This week, U.S. President Barack Obama will continue advocating his economic agenda with a speech to workers in Tennessee. The effort comes as battle lines are being drawn in Congress over funding the government and implementing Obama’s signature health care law.
The president has a message for the American people: Even in tough fiscal times, there are things the federal government must do for the common good.
“America has to make the investments necessary to promote long-term growth and shared prosperity: Rebuilding our manufacturing base, educating our workforce. Upgrading our transportation and information networks. That is what we need to be talking about,” he said.
An active government role in the economy, however, is precisely what Republican lawmakers reject. House Speaker John Boehner offers a free market-oriented agenda.
“Simplify our tax code, reduce harmful [government] regulations, and fix a broken government,” said Boehner.
The clash in visions will intensify in the coming months as deadlines loom for authorizing next year’s federal budget and increasing the U.S. government's debt limit. Republicans say budget cuts must accompany any hike of the federal borrowing cap.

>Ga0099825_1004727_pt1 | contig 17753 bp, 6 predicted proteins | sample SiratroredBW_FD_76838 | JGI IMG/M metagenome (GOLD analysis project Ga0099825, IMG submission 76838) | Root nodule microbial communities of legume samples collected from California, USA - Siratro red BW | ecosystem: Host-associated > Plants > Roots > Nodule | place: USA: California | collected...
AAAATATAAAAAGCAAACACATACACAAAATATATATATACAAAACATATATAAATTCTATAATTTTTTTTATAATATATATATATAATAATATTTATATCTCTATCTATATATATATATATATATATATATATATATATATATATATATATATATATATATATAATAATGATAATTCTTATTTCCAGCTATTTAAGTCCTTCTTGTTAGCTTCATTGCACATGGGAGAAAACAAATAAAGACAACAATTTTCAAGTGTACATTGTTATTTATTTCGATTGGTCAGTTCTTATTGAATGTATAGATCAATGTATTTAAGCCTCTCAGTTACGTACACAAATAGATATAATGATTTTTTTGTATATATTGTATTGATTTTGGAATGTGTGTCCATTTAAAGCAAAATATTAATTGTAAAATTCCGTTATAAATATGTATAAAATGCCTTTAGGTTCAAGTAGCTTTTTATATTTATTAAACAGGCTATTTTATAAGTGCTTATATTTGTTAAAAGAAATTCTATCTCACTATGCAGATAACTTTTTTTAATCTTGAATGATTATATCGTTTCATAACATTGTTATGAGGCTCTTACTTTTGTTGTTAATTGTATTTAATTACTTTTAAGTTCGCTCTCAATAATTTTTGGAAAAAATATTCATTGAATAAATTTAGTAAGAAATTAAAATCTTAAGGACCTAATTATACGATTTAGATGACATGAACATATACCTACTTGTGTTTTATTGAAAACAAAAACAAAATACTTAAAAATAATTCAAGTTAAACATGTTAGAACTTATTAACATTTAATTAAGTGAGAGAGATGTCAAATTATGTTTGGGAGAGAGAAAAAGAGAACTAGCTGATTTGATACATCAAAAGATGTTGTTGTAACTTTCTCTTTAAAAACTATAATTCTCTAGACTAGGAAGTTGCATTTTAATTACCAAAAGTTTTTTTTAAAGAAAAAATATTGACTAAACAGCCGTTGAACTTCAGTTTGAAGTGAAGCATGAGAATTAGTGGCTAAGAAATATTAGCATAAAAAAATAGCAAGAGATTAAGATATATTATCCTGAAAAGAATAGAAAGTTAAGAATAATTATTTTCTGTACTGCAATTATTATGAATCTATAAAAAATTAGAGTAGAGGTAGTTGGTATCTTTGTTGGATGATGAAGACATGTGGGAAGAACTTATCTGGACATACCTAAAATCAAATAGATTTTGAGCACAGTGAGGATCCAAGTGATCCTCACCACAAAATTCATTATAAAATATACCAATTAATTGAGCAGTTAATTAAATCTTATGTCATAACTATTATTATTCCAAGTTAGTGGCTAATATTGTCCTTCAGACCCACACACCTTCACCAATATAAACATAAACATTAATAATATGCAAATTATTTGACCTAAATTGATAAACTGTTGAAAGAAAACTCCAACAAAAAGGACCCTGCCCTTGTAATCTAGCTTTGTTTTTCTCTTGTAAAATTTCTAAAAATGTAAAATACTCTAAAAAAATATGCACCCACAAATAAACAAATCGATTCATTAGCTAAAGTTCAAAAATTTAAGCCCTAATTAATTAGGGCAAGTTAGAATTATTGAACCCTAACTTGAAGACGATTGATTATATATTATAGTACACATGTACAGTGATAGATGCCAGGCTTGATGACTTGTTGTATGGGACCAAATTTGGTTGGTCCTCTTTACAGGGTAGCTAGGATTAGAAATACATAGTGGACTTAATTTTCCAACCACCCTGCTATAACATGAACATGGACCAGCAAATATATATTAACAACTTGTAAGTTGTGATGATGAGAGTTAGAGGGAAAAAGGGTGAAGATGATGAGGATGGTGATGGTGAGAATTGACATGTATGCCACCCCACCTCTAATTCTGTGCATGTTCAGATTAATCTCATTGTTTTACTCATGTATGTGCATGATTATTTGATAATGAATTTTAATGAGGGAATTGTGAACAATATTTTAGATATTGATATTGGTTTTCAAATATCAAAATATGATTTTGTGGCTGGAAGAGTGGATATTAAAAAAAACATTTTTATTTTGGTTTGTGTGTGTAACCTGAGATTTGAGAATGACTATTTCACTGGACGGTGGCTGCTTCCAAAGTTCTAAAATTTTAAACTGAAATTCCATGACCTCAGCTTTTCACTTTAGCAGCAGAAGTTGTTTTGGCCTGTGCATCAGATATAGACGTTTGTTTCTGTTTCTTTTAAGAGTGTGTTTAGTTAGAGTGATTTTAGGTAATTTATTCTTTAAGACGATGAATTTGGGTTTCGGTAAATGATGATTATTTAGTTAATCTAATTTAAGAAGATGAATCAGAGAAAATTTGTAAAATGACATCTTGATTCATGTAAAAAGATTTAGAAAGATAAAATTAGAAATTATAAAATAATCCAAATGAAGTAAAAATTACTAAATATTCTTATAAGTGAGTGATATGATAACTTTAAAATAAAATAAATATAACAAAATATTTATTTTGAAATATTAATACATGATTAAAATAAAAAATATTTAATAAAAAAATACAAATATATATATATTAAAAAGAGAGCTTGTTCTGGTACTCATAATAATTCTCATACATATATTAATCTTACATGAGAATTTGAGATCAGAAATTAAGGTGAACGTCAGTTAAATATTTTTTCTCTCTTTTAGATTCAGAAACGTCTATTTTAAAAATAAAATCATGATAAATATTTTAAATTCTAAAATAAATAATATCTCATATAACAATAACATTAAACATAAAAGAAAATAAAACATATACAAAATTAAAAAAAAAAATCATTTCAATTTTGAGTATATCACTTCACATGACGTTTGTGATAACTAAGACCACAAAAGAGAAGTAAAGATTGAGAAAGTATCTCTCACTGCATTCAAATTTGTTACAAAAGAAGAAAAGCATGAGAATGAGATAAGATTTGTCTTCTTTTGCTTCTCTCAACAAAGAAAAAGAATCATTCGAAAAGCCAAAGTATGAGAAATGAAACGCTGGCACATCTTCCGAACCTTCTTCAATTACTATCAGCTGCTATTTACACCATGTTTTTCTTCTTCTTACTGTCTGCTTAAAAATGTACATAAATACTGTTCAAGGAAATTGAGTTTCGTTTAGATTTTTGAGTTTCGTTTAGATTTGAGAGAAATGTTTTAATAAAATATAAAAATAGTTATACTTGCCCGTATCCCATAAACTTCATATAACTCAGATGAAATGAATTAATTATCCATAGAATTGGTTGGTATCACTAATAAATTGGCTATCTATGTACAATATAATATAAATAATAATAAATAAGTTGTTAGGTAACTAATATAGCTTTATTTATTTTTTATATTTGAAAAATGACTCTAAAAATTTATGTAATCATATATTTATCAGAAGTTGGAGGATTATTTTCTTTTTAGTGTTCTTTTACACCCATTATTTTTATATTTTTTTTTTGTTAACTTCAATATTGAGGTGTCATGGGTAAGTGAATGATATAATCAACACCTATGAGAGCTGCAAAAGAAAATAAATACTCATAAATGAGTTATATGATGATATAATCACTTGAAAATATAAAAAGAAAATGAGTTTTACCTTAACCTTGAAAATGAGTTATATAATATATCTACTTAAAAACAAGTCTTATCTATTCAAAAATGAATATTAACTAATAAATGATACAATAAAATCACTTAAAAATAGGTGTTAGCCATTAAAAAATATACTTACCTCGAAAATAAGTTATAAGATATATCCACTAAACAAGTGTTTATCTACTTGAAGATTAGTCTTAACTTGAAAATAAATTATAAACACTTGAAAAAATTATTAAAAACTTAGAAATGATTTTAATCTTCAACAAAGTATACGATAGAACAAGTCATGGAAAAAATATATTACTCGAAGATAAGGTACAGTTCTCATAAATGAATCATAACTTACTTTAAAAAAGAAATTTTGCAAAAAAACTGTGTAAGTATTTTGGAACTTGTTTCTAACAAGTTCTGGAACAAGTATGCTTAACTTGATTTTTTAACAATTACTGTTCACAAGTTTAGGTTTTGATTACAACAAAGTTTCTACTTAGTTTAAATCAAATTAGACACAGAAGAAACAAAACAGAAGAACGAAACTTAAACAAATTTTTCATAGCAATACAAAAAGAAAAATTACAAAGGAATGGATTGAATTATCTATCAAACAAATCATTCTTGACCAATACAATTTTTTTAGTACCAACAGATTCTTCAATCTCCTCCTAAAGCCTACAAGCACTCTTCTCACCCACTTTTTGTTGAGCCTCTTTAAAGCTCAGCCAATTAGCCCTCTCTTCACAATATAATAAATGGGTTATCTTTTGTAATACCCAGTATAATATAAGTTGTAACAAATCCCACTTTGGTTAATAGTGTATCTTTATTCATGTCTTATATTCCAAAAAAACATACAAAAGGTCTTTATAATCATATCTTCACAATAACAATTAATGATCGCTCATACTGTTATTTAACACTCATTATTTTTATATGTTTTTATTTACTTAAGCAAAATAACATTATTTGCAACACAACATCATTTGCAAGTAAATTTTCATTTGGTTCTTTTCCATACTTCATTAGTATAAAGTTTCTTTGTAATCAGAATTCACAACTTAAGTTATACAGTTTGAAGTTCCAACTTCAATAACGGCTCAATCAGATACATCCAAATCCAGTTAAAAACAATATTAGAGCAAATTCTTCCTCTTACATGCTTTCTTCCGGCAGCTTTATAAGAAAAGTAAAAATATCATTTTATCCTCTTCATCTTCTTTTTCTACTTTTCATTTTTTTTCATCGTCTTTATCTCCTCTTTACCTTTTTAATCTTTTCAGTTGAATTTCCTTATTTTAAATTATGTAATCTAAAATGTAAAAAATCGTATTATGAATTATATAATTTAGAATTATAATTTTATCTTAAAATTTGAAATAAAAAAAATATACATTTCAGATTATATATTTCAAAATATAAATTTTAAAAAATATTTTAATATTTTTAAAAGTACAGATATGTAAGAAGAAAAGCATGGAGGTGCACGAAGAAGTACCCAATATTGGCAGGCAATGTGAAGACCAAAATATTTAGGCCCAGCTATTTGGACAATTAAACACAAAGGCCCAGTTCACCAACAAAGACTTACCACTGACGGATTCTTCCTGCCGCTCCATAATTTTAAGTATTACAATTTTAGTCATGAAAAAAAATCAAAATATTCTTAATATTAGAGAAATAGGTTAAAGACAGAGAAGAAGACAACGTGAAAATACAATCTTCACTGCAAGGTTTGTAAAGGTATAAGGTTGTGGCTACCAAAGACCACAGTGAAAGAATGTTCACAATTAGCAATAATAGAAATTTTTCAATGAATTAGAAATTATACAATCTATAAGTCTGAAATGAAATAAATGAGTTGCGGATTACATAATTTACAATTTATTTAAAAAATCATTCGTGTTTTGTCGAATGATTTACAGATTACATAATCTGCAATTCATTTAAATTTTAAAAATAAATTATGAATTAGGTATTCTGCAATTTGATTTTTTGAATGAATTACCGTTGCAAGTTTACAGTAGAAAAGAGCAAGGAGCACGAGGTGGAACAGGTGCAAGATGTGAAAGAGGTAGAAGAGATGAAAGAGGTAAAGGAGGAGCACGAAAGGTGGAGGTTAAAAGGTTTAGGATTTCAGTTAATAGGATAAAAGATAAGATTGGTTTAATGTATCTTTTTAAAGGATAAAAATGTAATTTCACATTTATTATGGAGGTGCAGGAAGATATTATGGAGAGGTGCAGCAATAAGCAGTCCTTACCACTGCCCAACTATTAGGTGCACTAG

“We have spent more than what we have brought in for 55 of the last 60 years. I hope somebody is willing to actually talk about it,” said Boehner.
A similar stand-off two years ago triggered a downgrade of U.S. creditworthiness.
“We have seen a sizeable group of Republican lawmakers suggest they would not vote to pay the bills that Congress rang up - a fiasco that harmed a fragile economic recovery in 2011, and one we cannot afford to repeat,” said Obama.
The looming implementation of the Affordable Care Act, or Obamacare as it's commonly known, is further complicating the picture. The program compels Americans to purchase private health insurance, and provides subsidies for those of modest incomes. Some Republicans say they will not vote for any budget that contains funding for Obamacare. Obama will not sign any budget bill that does not.